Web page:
Why only write of the moments of mild success and small accomplishments? On Friday I received two rejections: one from the 'Far and Wide' regional show (at the Woodstock Art Assoc & Museum) which has a different juror each year and from which I've been rejected three years running, and one from the Fine Arts Work Center in Provincetown, the 7-month residency-fellowship that takes 8 out of over 600 applicants, that I had to try for (after seeing the place last June) even though I suspected I wouldn't get in. But there was juuust enough of a shred of optimism, or ego, to get me to apply. It was better to know for certain. As for the juried show, since there is no theme or any clue as to what the juror might seek (aside from reading his/her bio), the act of entering such things feels like a random yet necessary gesture, something I'd like to be part of, if I care about either the venue or the juror, but no way of knowing why I don't fit in or if anyone thinks anything at all of my work. With that in mind, I entered another today.
The following night I visited the Whitney Biennial, so I still don't know, but I have an idea. It has something to do with concept and with execution; in other words, what you'd think it would. And something else more worryingly elusive. I felt sober upon exiting the museum. (Not technically. There was a cash bar, and I thought a drink would help me understand. But it had been a long day.)
Anyway, I loved the Art Spiegelman show at the Jewish Museum. The next day I attended a baby shower and went to bed at 5. Not to sleep, just to toss and turn and watch the unyielding filmstrip of words and half-formed thoughts and images flip around my mind. Flip flip flicker then that bright light at the end of the reel and then darkness.
Sunday, March 9, 2014
March trudges along. I drink a lot of cocoa. I practice my ukulele. Songs I am attempting to learn: Folsom Prison Blues; Where Have All The Flowers Gone; Tide Is High; Paint It Black; Yellow Submarine. I say 'attempting' because to say I am actually learning them is optimistic at best. Though I am definitely learning some chords, it's the stringing them together in a timely fashion as to resemble a tune part where I falter. But it is still fun.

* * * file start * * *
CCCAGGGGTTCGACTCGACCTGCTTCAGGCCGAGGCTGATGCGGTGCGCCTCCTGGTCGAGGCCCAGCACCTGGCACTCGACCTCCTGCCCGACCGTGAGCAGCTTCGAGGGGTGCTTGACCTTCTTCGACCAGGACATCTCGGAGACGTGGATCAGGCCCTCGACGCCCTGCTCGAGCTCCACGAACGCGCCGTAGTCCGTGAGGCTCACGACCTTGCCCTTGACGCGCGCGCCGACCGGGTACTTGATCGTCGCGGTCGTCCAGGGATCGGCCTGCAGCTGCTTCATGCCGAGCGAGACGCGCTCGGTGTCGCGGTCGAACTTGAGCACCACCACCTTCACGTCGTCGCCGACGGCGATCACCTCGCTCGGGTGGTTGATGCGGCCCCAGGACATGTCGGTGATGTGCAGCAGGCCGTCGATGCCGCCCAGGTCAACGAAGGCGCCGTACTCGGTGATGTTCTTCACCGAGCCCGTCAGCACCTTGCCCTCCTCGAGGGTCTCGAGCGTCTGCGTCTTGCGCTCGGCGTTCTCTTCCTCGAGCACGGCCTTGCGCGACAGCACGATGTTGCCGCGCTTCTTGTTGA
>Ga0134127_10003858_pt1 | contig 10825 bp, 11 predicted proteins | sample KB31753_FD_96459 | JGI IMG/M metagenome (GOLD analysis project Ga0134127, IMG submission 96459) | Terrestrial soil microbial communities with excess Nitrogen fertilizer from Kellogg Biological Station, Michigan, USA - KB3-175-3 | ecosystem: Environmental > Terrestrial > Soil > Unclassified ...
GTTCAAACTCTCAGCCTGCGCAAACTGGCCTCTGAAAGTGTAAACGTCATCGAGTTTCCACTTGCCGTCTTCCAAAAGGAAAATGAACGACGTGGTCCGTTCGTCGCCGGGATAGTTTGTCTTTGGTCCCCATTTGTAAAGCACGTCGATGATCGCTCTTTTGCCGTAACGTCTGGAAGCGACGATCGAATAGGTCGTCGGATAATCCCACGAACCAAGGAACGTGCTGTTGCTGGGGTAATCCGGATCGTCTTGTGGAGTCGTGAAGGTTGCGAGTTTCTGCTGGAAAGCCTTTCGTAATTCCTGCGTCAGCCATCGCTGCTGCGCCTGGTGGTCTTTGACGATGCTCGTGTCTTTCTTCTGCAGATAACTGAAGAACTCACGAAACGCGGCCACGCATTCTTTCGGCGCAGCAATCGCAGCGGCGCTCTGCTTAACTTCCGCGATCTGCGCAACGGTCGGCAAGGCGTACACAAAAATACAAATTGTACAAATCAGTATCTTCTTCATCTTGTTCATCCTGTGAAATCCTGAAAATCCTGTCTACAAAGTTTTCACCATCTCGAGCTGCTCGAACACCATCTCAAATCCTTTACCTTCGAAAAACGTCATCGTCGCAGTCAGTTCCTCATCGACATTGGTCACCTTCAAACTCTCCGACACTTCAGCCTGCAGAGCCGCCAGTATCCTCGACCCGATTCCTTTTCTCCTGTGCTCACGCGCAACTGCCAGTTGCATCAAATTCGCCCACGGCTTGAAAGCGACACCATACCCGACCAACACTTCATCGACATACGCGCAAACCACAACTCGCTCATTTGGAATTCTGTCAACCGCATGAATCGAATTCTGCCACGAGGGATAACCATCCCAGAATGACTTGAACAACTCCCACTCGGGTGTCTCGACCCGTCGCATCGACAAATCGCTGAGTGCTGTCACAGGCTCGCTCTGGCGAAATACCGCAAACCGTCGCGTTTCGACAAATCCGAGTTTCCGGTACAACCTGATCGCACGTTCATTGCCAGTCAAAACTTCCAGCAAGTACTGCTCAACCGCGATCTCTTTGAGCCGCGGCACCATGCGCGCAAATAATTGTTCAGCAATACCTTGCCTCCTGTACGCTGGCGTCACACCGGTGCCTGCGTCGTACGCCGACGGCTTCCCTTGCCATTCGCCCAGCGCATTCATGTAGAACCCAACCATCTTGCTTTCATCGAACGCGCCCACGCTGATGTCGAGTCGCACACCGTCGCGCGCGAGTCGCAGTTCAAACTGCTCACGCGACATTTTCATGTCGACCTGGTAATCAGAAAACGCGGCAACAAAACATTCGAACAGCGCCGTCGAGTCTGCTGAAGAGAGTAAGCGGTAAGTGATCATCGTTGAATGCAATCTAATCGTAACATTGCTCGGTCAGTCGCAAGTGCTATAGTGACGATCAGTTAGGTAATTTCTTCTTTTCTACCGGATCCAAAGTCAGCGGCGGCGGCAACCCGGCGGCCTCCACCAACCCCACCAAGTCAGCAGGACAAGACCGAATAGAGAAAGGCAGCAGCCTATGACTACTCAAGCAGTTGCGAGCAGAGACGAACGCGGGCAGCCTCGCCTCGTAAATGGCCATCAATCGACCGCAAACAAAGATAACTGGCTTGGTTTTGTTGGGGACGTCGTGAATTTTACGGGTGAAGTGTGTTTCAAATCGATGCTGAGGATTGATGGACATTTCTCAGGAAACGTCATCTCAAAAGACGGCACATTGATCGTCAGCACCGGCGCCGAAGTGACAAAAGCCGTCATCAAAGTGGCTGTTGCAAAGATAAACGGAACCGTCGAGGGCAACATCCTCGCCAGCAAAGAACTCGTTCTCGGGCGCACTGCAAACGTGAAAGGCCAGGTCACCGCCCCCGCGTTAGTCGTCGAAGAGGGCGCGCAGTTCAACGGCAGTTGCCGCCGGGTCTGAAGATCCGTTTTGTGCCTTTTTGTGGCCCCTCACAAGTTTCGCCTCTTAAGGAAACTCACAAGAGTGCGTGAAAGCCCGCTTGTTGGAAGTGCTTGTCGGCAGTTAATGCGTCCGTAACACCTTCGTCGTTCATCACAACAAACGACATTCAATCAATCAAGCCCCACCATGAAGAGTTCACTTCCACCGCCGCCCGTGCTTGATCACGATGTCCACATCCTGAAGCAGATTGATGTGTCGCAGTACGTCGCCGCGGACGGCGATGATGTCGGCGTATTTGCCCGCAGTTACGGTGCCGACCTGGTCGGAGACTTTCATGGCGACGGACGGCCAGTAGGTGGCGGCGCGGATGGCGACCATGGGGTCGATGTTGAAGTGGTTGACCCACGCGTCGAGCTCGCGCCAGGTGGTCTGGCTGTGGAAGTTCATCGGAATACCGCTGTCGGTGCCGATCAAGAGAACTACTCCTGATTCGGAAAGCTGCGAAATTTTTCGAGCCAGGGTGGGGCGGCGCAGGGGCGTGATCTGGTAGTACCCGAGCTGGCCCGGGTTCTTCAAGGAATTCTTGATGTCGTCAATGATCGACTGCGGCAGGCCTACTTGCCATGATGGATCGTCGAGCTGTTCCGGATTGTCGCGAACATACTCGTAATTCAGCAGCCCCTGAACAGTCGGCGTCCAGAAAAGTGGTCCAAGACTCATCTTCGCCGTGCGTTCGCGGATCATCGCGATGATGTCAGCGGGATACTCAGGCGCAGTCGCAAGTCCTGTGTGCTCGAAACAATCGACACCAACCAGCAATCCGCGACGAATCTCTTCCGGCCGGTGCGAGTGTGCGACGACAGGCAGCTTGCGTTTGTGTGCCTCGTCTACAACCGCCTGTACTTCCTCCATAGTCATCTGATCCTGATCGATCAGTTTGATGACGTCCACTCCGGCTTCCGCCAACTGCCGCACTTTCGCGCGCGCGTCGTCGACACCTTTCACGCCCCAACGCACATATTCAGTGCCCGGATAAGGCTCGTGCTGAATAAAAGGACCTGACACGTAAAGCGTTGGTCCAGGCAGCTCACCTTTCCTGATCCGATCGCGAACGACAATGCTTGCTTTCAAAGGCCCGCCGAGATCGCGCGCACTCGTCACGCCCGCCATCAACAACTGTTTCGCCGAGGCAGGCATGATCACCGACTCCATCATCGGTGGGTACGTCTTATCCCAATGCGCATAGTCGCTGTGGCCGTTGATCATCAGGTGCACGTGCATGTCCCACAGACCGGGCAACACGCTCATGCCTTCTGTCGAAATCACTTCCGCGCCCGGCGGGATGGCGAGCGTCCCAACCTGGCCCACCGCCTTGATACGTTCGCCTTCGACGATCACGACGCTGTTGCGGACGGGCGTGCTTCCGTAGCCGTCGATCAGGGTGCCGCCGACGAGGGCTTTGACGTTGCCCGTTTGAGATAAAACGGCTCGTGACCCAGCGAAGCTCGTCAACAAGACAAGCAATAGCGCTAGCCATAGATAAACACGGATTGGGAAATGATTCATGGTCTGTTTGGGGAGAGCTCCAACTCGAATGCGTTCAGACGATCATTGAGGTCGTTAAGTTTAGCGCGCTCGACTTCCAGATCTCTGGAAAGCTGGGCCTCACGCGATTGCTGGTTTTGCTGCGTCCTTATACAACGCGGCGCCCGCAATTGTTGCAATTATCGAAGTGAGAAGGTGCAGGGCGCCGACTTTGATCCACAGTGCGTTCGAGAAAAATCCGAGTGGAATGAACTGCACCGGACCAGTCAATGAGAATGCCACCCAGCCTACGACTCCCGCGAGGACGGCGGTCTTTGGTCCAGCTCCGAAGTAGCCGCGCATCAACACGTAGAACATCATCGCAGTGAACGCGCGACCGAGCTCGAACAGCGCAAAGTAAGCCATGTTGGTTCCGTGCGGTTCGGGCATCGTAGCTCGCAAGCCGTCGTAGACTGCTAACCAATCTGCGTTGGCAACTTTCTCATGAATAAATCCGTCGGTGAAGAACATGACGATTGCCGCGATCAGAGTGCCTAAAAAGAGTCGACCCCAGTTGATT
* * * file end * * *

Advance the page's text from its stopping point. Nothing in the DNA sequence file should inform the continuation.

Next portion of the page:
I stack firewood. The jobs for me are slowing down but there are still a few and I'm glad. I crunch through dirty snow and ice, hacking away at the layers with a shovel or hurling two frozen-together pieces at the ground to break them apart.
I take walks and swipe at my runny nose. It feels good to expend energy, to feel strong after lying around feebly for over a week, though my mind is still sluggish.
I visit a few different Hudson Valley towns one afternoon, seeing some new galleries and shops, eating too much and taking a couple photos of old diners. I note ideas for things I want to copy or buy or research. I wanted to see something new without going far, and yet I felt too tired to do any actual work. I did not attend art fairs this weekend, it required several different kinds of energy I could not summon. I make a few plans for when I'm feeling more focused. For myself, and for the gallery. In the meantime I read a lot and resumed an abandoned knitting project.
Last week I had to report for possible jury duty, which consisted of sitting in a chilly courtroom for 7 hours one day, reading and dozing. To my groggy relief I did not get picked but somehow this minor ordeal sapped my energy anyway. I think this week I can finally work in my studio for awhile, I have projects I need to do for people and I'd started two paintings a month ago.
Apparently I've left a mug of milk out on the counter for two hours, with a plan for cocoa with honey, but had forgotten it. I did remember to put oil in my car the other day. Someone said, "I never have to add oil between changes!" But I've driven more than twelve thousand miles since August.
It's not too late for the cocoa.